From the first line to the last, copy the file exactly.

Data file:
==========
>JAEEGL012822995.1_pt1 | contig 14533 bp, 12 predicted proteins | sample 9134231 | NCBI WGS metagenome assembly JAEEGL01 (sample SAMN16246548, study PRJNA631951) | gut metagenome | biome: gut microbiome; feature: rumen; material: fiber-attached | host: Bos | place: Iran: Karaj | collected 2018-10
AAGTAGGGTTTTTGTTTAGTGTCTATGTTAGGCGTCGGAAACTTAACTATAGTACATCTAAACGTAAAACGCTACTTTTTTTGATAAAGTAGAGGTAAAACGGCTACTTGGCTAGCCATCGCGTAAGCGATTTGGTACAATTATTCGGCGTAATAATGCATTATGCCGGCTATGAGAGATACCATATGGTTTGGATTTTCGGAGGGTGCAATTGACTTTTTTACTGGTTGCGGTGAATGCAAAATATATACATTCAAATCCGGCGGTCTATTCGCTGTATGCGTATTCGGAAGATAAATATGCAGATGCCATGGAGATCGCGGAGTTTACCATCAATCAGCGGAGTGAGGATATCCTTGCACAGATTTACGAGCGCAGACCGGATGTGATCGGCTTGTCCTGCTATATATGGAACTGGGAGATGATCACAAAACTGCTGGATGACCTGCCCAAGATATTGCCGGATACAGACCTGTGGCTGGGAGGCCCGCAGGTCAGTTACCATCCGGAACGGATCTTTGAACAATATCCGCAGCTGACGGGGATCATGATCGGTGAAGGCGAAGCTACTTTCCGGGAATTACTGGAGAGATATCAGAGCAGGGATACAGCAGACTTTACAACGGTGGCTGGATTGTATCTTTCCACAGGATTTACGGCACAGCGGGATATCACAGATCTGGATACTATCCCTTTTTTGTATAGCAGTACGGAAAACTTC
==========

>JAEEGL012822995.1_pt1 | contig 14533 bp, 12 predicted proteins | sample 9134231 | NCBI WGS metagenome assembly JAEEGL01 (sample SAMN16246548, study PRJNA631951) | gut metagenome | biome: gut microbiome; feature: rumen; material: fiber-attached | host: Bos | place: Iran: Karaj | collected 2018-10
AAGTAGGGTTTTTGTTTAGTGTCTATGTTAGGCGTCGGAAACTTAACTATAGTACATCTAAACGTAAAACGCTACTTTTTTTGATAAAGTAGAGGTAAAACGGCTACTTGGCTAGCCATCGCGTAAGCGATTTGGTACAATTATTCGGCGTAATAATGCATTATGCCGGCTATGAGAGATACCATATGGTTTGGATTTTCGGAGGGTGCAATTGACTTTTTTACTGGTTGCGGTGAATGCAAAATATATACATTCAAATCCGGCGGTCTATTCGCTGTATGCGTATTCGGAAGATAAATATGCAGATGCCATGGAGATCGCGGAGTTTACCATCAATCAGCGGAGTGAGGATATCCTTGCACAGATTTACGAGCGCAGACCGGATGTGATCGGCTTGTCCTGCTATATATGGAACTGGGAGATGATCACAAAACTGCTGGATGACCTGCCCAAGATATTGCCGGATACAGACCTGTGGCTGGGAGGCCCGCAGGTCAGTTACCATCCGGAACGGATCTTTGAACAATATCCGCAGCTGACGGGGATCATGATCGGTGAAGGCGAAGCTACTTTCCGGGAATTACTGGAGAGATATCAGAGCAGGGATACAGCAGACTTTACAACGGTGGCTGGATTGTATCTTTCCACAGGATTTACGGCACAGCGGGATATCACAGATCTGGATACTATCCCTTTTTTGTATAGCAGTACGGAAAACTTC